US officials are warning people for the second time not to eat cookie dough due to high amounts of E. coli bacteria contained in the unbaked food. After making more research on the matter, the experts reported this Wednesday that their last year findings were not mistaken at all. Once again, they found that the principal cause of the illness was the flour.
All seemed to be just fine this year. No other scientist warned about the illness caused by the bacteria, but it’s possible that a lot of people kept eating the rest of the cookie dough they didn’t use in their desserts.
However, the day before Thanksgiving, a study performed by the US Centers for Disease Control and Prevention and published in the New England Journal of Medicine warned about the bacteria in the raw food.
The first outbreak of E. coli bacteria infection was between December 2015 and September 2016, when 63 people became sick without any explanation on how they contracted the illness. However, although it was tough, the CDC reported the flour was the one to blame for the bacteria.
More than a quarter of those patients — aged 1 to 95 and living across the country – were hospitalized. One of them even experienced kidney failure. Fortunately, the 63 people could recover eventually.
High heat when baking kills most pathogens during the process. Doctors have always recommended not to eat raw food because, without the heat, the bacteria can’t disappear.
When talking about some dessert doughs, there’s already a risk of infection because of eggs and some of the illnesses coming with them, such as salmonella. But now, people should be more careful, as flour is another ingredient that’s able to make them sick.
“We’re not trying to ruin people’s holidays but we want them to be aware of the risks,” said Samuel J. Crowe, lead researcher and an epidemiologist with the division of foodborne, waterborne and environmental diseases at the CDC. “The bacteria is not uniformly distributed in a two-and-a-half pound bag of flour. A small amount could get you really sick. I’ve had E. coli and salmonella and it’s pretty darn unpleasant.”
No one associated flour with E. coli bacteria
When CDC experts perform this kind of study, they tend to use survey data. However, no person ever complained about the flour before 2015. Not even one patient was on their files naming the ingredient – much less, of course, the relation between the bacteria and flour.
Flour is not tracked in all questionnaires. That made the team start searching every men, women and children who were affected by the dough and reported suffering from the illness. However, they could only find 10 individuals.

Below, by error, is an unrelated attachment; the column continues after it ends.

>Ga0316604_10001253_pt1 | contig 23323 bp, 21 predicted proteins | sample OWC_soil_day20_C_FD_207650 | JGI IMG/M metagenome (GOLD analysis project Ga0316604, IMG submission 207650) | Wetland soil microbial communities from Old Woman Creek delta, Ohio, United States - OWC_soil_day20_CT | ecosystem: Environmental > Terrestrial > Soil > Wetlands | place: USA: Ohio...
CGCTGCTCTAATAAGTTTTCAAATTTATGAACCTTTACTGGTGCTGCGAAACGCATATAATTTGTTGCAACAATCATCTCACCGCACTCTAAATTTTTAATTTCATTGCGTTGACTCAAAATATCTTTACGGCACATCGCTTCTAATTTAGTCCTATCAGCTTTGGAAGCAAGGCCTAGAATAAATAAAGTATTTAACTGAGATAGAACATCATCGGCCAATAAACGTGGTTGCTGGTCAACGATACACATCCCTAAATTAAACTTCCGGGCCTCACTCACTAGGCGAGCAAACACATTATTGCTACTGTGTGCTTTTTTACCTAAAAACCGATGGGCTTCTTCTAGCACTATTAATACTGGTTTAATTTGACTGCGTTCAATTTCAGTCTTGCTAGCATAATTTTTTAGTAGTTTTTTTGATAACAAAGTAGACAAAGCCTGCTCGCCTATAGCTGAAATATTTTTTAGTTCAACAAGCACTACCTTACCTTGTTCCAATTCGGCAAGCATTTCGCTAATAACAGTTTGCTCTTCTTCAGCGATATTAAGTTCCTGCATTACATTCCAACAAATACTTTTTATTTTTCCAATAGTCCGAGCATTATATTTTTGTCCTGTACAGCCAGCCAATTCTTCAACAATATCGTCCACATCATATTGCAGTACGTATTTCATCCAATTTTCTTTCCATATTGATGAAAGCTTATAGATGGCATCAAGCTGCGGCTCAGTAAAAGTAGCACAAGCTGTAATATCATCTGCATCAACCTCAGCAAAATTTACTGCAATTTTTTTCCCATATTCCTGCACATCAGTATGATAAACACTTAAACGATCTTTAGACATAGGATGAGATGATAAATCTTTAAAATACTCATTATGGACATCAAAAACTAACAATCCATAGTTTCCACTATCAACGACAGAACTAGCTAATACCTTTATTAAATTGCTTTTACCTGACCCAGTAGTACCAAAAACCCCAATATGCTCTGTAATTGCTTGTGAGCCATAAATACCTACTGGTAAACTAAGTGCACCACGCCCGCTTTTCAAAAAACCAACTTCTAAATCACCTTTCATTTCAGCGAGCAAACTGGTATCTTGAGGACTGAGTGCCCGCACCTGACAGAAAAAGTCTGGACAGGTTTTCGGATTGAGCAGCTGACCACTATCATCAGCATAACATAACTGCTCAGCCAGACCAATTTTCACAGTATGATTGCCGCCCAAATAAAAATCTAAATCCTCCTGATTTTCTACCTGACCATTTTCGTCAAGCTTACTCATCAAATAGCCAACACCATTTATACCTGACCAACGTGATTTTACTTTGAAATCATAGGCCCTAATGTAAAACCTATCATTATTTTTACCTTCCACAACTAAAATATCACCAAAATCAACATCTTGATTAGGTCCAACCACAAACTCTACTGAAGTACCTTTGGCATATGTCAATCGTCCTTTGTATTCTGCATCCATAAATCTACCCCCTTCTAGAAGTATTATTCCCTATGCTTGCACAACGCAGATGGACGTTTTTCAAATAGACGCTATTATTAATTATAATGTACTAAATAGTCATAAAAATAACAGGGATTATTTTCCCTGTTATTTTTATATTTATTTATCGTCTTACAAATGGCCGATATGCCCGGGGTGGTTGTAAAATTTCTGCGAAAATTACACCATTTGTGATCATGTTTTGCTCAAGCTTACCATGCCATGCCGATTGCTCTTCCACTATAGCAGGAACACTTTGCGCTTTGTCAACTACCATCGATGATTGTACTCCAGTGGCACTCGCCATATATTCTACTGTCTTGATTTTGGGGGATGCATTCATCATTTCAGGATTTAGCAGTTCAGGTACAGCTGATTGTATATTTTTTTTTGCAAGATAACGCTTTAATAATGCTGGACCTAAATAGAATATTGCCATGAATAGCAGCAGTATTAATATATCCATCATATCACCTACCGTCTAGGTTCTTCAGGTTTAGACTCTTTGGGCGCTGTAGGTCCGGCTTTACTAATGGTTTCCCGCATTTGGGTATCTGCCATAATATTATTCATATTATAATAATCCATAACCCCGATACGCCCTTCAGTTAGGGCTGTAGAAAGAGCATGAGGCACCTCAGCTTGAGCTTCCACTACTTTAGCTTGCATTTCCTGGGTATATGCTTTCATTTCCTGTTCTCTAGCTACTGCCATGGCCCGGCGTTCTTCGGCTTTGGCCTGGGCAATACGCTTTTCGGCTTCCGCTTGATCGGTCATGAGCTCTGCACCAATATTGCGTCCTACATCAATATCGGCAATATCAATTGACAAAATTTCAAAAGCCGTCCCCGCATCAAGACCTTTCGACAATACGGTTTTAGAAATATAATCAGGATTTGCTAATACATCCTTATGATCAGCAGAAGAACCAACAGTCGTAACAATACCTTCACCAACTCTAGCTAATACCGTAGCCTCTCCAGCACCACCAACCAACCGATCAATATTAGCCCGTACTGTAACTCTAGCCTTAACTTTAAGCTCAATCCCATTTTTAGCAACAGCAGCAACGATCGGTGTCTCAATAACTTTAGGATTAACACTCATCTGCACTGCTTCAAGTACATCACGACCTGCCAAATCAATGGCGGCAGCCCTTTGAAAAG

The experts interviewed the patients for several hours, they asked them detailed and specific questions about what, when, and how they ate the dough. According to Dr. Crowe, the researchers did everything to understand the relation between the patients and to discover the cause of the outbreak.
For the common person, it’s commonly complicated to recall the food it ate a month ago. For some people, it’s even trickier to remember what their lunch was. At least, that’s what Dr. Crowe thought while gathering the people.
According to him, some of them didn’t remember any food they ate before feeling sick. Others had a few memories about the flour used – which, in fact, was quite helpful. But just two of them could recall the exact dough, and talk about the physical characteristics of the food and the brand of the ingredients.
At first – probably as many researchers would have expected – Dr. Crowe believed that the ingredient leading to the sickness was the egg. But then, he found that two of the patients reported having used the exact flour on their mixes.
After further analysis, the researchers saw that the flour contained a dormant strain of E. coli.
According to Crowe, this bacteria is commonly found in wet environments – like raw hamburger meat and leafy vegetables. But after this research, he saw that it can also hide in dry products, such as flour.
Nearly 250 products contain flour, as the experts wrote.
Three ways to avoid getting the illness
The researchers named three options to get the E. coli bacteria out of the flour.
The first way would be to change the way the US producers manufacture the ingredient. They could increase the heat before packing the product, but this would also mean a change in the texture – a feature that most buyers look for.
The second one, and probably the hardest for the manufacturers, they could radiate the flour. However, they’d need to use high levels of radiation just to end with one bacteria.
The third, and probably the hardest but for some buyers, would be to wait until the cookies are baked.
Jenny Scott, a senior adviser for the FDA Center for Food Safety and Applied Nutrition, said that children are among the most vulnerable of getting infected with the bacteria.
“As an adult you have the information to determine whether to take that risk, but when you give a child a ball of raw dough, you’re putting your risk values on that child.”
As Scott says, the responsibility and decision to eat cookie dough or not will lie mostly on adults.